A great post from @pevaquark:
If you never doubt yourself and your conclusions, then you could never change your mind. And geez, I have changed my mind on various topics more times than I’d care to admit. The type of thinking that is actually dangerous is the opposite of what you do. That is, well how most people stop at the first peak of the Dunning-Kreuger effect:
Dunning-Kreuger is a cognitive bias that seems to be rampant in these conversations, often expressed as anti-establishment thinking.
I think this a really important phenomenon for us to understand, and learn how to navigate. It leads to very difficult challenge. Those most incompetent have the most difficult time seeing their own lack of competence.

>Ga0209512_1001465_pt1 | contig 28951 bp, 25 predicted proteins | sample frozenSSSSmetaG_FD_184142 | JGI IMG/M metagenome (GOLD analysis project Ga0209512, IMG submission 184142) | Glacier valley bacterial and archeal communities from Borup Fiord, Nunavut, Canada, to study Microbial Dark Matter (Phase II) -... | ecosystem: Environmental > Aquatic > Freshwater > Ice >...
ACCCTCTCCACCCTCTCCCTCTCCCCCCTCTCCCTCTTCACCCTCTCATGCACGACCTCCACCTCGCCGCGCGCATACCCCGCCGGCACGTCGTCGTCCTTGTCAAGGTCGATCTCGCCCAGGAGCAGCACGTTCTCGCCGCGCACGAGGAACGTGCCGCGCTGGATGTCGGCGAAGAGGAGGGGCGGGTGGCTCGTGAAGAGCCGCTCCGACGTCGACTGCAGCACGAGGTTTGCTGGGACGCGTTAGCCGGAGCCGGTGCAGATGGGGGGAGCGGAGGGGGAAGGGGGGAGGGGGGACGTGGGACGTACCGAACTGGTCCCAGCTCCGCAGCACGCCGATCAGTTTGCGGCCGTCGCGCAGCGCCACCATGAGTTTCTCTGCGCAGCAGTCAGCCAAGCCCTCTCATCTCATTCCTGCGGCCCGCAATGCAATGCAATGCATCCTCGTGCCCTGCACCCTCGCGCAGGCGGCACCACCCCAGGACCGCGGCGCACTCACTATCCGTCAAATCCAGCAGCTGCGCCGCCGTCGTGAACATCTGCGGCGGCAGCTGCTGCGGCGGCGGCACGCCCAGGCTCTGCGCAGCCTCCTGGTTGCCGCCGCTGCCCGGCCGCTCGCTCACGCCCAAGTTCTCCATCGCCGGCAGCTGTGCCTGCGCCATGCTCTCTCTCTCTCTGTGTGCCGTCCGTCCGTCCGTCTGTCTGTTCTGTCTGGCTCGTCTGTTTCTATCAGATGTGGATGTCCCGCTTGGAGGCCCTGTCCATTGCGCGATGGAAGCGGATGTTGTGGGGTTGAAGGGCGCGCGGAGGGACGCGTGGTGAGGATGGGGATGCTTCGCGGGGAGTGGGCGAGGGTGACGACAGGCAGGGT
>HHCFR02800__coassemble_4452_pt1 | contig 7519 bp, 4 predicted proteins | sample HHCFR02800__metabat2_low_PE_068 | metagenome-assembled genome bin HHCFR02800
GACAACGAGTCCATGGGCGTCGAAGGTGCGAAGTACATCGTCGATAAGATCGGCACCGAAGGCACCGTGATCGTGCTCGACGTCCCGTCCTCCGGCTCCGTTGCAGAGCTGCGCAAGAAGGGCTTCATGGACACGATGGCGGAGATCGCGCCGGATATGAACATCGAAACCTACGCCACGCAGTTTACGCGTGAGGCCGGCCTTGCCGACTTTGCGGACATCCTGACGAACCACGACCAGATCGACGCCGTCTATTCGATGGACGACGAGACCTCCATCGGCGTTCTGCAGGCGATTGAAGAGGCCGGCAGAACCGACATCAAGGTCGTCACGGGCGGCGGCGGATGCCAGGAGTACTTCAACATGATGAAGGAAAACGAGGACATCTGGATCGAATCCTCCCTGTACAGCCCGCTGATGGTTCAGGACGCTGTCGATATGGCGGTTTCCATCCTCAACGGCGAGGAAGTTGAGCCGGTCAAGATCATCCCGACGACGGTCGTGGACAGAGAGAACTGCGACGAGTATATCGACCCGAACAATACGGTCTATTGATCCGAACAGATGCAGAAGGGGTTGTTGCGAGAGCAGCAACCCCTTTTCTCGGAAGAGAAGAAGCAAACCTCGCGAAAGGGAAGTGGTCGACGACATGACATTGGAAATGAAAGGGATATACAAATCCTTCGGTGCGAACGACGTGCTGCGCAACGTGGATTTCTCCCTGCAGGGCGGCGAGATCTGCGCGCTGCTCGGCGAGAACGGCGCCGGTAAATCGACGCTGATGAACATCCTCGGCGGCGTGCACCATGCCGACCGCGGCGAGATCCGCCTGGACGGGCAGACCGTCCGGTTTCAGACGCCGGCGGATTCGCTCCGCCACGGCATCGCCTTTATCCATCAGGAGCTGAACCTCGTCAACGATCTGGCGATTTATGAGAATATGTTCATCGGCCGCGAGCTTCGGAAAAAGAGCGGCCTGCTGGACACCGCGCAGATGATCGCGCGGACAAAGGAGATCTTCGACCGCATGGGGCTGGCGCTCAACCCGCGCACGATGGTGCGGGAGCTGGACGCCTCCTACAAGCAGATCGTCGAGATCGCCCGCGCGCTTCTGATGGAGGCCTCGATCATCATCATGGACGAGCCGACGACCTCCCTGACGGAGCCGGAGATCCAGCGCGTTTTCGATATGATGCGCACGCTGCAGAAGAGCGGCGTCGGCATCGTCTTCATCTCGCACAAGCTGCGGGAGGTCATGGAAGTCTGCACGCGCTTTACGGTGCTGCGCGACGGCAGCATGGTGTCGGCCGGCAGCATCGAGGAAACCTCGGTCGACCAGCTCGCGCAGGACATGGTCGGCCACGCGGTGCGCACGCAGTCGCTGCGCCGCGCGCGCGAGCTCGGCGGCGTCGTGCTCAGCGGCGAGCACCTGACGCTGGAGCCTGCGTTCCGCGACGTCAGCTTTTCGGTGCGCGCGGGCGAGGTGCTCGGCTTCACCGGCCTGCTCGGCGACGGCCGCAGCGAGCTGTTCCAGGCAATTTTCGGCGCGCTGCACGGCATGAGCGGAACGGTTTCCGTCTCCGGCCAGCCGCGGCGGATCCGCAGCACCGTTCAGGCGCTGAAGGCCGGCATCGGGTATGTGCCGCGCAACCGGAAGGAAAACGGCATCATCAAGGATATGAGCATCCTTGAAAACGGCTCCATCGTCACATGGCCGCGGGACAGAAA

How Do We Respond?
How do we recognize in ourselves when we are far more incompetent that we think we are? We would not have the competence to accuracy self-assess, so how could we find out?
How do we engage with others with wildly inflated confidence in their own competence, that is really just evidence of their incompetence?
Is there a way out of this puzzle or not?